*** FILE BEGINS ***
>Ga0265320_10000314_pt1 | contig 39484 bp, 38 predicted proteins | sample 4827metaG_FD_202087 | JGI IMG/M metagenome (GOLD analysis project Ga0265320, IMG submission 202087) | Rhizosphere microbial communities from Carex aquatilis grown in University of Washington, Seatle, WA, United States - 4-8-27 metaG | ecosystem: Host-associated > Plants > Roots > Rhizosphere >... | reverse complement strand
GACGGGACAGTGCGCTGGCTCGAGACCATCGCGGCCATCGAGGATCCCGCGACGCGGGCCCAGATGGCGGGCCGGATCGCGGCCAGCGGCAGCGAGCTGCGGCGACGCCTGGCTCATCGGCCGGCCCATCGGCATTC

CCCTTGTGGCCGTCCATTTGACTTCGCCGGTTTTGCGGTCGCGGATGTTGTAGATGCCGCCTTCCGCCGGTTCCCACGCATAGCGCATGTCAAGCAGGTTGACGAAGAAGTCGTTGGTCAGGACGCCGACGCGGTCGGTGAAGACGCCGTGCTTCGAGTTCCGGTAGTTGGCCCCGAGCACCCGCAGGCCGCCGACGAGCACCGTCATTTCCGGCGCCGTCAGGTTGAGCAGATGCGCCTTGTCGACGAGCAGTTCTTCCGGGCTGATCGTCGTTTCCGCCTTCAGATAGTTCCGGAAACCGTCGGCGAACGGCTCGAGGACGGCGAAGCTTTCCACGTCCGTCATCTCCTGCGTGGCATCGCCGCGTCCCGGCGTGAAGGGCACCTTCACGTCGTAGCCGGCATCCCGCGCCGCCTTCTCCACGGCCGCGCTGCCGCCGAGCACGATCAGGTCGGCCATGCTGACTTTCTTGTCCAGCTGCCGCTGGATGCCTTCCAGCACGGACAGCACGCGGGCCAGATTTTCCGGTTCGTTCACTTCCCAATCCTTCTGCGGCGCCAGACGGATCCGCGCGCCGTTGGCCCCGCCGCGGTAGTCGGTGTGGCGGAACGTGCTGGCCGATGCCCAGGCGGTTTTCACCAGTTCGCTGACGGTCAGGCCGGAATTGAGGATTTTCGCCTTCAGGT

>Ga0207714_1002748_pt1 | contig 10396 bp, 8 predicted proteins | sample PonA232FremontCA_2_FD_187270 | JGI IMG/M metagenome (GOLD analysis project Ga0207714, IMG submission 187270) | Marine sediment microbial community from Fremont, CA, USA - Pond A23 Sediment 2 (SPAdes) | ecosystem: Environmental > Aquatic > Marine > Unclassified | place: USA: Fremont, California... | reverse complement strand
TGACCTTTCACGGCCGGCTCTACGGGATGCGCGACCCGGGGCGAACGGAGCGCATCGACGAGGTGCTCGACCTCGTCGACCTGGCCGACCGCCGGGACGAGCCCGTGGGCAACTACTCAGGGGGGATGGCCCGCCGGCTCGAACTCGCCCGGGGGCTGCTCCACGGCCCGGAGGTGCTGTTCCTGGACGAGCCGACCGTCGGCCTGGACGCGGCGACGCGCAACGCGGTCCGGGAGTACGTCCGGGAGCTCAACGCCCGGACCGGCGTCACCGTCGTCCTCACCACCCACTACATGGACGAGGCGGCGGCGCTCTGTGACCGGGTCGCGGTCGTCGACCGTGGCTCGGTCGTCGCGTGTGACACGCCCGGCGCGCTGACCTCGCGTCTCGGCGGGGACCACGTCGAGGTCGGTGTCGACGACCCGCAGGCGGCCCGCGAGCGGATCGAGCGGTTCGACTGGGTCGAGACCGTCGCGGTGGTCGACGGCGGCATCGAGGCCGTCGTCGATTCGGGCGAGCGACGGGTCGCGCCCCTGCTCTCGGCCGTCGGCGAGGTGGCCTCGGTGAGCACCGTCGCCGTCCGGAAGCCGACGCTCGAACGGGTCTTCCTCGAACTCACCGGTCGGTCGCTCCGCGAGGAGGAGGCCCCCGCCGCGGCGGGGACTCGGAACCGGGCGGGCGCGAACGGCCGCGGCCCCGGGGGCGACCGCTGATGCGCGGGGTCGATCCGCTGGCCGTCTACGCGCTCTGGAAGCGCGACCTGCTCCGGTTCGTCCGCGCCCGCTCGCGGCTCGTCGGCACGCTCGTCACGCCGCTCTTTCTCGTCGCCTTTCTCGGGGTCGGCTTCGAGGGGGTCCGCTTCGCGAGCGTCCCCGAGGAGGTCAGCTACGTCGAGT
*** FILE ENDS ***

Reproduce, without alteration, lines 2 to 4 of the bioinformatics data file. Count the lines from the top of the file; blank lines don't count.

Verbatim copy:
GACGGGACAGTGCGCTGGCTCGAGACCATCGCGGCCATCGAGGATCCCGCGACGCGGGCCCAGATGGCGGGCCGGATCGCGGCCAGCGGCAGCGAGCTGCGGCGACGCCTGGCTCATCGGCCGGCCCATCGGCATTC

CCCTTGTGGCCGTCCATTTGACTTCGCCGGTTTTGCGGTCGCGGATGTTGTAGATGCCGCCTTCCGCCGGTTCCCACGCATAGCGCATGTCAAGCAGGTTGACGAAGAAGTCGTTGGTCAGGACGCCGACGCGGTCGGTGAAGACGCCGTGCTTCGAGTTCCGGTAGTTGGCCCCGAGCACCCGCAGGCCGCCGACGAGCACCGTCATTTCCGGCGCCGTCAGGTTGAGCAGATGCGCCTTGTCGACGAGCAGTTCTTCCGGGCTGATCGTCGTTTCCGCCTTCAGATAGTTCCGGAAACCGTCGGCGAACGGCTCGAGGACGGCGAAGCTTTCCACGTCCGTCATCTCCTGCGTGGCATCGCCGCGTCCCGGCGTGAAGGGCACCTTCACGTCGTAGCCGGCATCCCGCGCCGCCTTCTCCACGGCCGCGCTGCCGCCGAGCACGATCAGGTCGGCCATGCTGACTTTCTTGTCCAGCTGCCGCTGGATGCCTTCCAGCACGGACAGCACGCGGGCCAGATTTTCCGGTTCGTTCACTTCCCAATCCTTCTGCGGCGCCAGACGGATCCGCGCGCCGTTGGCCCCGCCGCGGTAGTCGGTGTGGCGGAACGTGCTGGCCGATGCCCAGGCGGTTTTCACCAGTTCGCTGACGGTCAGGCCGGAATTGAGGATTTTCGCCTTCAGGT

>Ga0207714_1002748_pt1 | contig 10396 bp, 8 predicted proteins | sample PonA232FremontCA_2_FD_187270 | JGI IMG/M metagenome (GOLD analysis project Ga0207714, IMG submission 187270) | Marine sediment microbial community from Fremont, CA, USA - Pond A23 Sediment 2 (SPAdes) | ecosystem: Environmental > Aquatic > Marine > Unclassified | place: USA: Fremont, California... | reverse complement strand